Macedon Ranges adopts new budget, shifts to full cost recovery

June 2nd, 2024Macedon Ranges adopts new budget, shifts to full cost recovery

The Macedon Ranges Shire Council has endorsed its new Budget 2024-25 and Council Plan 2021-2031.

The Macedon Ranges Shire Council has endorsed its new Budget 2024-25 and Council Plan 2021-2031.

The final documents follow months of internal consideration and community feedback, with the council inviting submissions over a four-week period in late 2023 and more than 100 submissions received (some in support of other submissions). 

Through this consultation, a number of community-driven ideas will be funded in 2024-25, including resurfacing works for the Romsey netball and tennis courts; LED lighting upgrades for the South Gisborne Tennis Club; and essential design works for several other projects. 

These initiatives are complemented by a Capital Works Program for 2024-25, which includes upgrades to key roads in Baynton, Kyneton, Spring Hill and Woodend; and bridge upgrades in Lancefield, Macedon (Clarke Street footbridge) and Romsey. 

Several key projects started in 2023-24 have also had a further allocation of funding to either close out or continue the projects in 2024-25 including Stage 2 of the Macedon Ranges Regional Sports Precinct, the Macedon Ranges Shared Trail Project and the Kyneton Showgrounds netball development. 

Meanwhile, Council Plan projects due to progress or finalise in 2024-25 include the Kyneton Town Centre Urban Design Framework, the Climate Emergency Response Plan, Open Space Strategy and several recreational master plans including the Macedon Ranges Community Equestrian Facilities Master Plan. 

Mayor Annette Death: “I’d like to thank all those in the community who took the time to provide valuable budget submissions, and to council officers for their consideration and work in finalising these key documents, in partnership with councillors.”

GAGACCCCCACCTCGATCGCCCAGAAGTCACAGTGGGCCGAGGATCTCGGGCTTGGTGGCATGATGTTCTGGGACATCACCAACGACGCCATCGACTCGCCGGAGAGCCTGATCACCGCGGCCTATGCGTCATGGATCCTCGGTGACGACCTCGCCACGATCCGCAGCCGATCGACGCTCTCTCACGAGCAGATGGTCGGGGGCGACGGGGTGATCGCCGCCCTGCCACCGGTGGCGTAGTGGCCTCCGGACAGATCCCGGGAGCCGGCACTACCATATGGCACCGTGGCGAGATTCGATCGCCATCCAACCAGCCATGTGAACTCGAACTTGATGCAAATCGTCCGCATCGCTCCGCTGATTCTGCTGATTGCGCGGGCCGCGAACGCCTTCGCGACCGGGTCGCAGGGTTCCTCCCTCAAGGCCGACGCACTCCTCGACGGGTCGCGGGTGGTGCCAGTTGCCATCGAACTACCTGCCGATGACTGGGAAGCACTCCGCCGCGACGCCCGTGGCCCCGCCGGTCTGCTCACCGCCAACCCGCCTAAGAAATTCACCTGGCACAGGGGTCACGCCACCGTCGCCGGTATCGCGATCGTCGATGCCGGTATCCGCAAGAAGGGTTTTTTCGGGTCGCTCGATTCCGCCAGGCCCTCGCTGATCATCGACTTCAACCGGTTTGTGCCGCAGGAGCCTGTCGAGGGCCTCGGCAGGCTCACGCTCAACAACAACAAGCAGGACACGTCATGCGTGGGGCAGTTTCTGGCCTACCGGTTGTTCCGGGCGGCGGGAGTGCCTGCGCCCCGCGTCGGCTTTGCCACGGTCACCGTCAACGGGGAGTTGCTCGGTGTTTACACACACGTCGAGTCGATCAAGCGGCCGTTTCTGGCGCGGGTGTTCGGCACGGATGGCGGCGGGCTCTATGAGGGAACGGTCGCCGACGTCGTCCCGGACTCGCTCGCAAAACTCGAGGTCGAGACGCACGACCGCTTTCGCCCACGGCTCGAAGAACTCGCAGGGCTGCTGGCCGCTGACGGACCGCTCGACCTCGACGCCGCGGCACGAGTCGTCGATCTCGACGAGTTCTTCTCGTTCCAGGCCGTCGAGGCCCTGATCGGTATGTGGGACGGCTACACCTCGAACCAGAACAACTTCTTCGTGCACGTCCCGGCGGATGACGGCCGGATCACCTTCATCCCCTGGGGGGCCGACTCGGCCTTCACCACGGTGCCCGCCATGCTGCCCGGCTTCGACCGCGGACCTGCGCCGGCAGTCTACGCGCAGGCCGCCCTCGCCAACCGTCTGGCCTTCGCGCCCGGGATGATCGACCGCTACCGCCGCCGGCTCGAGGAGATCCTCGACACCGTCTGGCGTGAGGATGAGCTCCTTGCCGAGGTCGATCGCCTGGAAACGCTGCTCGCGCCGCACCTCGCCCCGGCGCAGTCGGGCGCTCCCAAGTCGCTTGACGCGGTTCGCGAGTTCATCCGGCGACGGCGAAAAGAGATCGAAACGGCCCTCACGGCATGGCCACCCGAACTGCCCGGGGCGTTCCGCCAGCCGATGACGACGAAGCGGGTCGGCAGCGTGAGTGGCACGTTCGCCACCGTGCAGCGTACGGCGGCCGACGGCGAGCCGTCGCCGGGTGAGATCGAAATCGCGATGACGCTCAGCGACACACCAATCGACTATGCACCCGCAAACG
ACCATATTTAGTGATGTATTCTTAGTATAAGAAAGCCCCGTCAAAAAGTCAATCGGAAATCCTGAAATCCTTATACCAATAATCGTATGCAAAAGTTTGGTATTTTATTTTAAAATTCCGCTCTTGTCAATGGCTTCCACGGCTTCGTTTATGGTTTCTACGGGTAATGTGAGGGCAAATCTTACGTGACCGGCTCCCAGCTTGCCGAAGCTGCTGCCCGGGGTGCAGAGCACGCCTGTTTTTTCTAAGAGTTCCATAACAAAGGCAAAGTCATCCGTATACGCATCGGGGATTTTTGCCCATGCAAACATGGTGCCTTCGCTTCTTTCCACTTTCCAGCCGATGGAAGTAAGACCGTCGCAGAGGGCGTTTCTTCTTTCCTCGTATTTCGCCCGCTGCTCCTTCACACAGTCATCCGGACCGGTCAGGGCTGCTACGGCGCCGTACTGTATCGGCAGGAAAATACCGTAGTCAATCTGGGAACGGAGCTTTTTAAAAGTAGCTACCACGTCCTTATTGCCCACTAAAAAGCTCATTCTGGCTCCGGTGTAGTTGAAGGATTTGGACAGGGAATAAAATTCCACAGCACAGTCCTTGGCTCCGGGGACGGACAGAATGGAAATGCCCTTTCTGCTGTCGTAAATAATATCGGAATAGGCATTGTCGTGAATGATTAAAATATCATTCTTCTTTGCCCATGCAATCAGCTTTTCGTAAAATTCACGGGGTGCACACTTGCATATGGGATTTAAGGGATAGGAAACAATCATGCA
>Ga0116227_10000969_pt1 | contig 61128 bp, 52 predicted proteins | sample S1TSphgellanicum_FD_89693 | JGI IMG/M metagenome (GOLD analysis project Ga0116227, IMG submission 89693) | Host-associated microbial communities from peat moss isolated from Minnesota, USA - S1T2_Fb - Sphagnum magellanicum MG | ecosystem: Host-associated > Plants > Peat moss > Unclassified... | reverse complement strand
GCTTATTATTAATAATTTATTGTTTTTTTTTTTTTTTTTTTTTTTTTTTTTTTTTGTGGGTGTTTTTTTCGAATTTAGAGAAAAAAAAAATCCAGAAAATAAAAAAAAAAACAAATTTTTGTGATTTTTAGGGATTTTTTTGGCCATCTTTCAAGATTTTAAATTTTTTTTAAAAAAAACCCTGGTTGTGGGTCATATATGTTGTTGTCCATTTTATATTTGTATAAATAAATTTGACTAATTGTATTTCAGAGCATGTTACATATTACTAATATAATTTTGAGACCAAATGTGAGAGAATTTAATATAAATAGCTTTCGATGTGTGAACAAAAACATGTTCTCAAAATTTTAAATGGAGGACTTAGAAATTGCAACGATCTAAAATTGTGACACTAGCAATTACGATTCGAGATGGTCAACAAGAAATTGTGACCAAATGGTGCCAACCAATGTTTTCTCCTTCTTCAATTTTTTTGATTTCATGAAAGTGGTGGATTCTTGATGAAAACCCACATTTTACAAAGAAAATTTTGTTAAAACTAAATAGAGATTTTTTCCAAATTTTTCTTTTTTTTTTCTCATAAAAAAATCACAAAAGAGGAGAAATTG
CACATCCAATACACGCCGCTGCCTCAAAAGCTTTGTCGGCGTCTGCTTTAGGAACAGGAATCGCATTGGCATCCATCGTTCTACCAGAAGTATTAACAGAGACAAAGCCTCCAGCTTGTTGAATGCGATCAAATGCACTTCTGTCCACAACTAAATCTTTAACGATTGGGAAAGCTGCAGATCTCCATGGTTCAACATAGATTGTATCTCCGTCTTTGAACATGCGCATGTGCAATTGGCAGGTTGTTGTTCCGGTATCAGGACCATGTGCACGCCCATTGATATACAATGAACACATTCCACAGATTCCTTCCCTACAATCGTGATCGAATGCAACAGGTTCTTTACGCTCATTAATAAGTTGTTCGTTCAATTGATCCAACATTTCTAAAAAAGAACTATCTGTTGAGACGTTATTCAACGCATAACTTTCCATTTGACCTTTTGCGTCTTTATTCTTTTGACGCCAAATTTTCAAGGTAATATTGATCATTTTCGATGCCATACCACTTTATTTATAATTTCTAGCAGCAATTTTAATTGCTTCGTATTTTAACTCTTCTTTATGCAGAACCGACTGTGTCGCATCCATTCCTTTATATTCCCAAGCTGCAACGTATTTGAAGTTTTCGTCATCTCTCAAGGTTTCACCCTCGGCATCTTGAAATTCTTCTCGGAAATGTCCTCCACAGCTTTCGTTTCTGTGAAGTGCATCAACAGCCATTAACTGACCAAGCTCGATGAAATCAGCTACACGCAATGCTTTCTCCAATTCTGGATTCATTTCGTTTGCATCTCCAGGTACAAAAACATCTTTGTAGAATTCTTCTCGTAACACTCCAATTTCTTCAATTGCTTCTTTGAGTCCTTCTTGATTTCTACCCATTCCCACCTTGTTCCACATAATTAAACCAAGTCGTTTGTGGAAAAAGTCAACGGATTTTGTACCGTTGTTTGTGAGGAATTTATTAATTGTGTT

“We are living through challenging economic times and not everything we would like to fund is possible within one financial year, but with our available funds – including external government grants – we believe we’ve been able to land on a sustainable budget that supports our community.” 

Also of note, as part of the council’s annual fees and charges review it is nw moving towards a full cost recovery model at its three resource recovery facilities, meaning services previously provided free of charge – such as dropping off residential green waste and comingled recycling – will now incur a fee. 

This follows a directive from the Victorian Government’s Ministerial Good Practice Guide on Service Rates and Charges for Kerbside Collection, with councils being asked to move away from including certain fees in the waste charge of rates notices that are for services not specific to a household. 

Consistent with a number of other local councils, the green waste disposal charge is set by cubic metre, with a standard 6x4x1 trailer-load of green waste to cost $13.80. A full list of fees and charges is attached to the Budget 2024-25. 

“The changes to the way Council factors in certain shared waste charges with rates means that we have to adapt and change some of our business-as-usual, to help our Resource Recovery Facilities to pay for themselves,” Mayor Death said. 

“We want to continue supporting our residents by offering important initiatives such as green waste disposal, but this comes at a cost to Council and it is not sustainable for us to continue offering this for free. We know this is a low-cost measure and ensures we don’t operate at a loss.”  

“The good news for our ratepayers is that due to the introduction of these fees at our facilities, the mandatory waste charges within rates notices will not increase as a result.” 

The council received and disposed of about 50,000 cubic metres in the last financial year, with this number steadily increasing by about 5,000 cubic metres year on year. 

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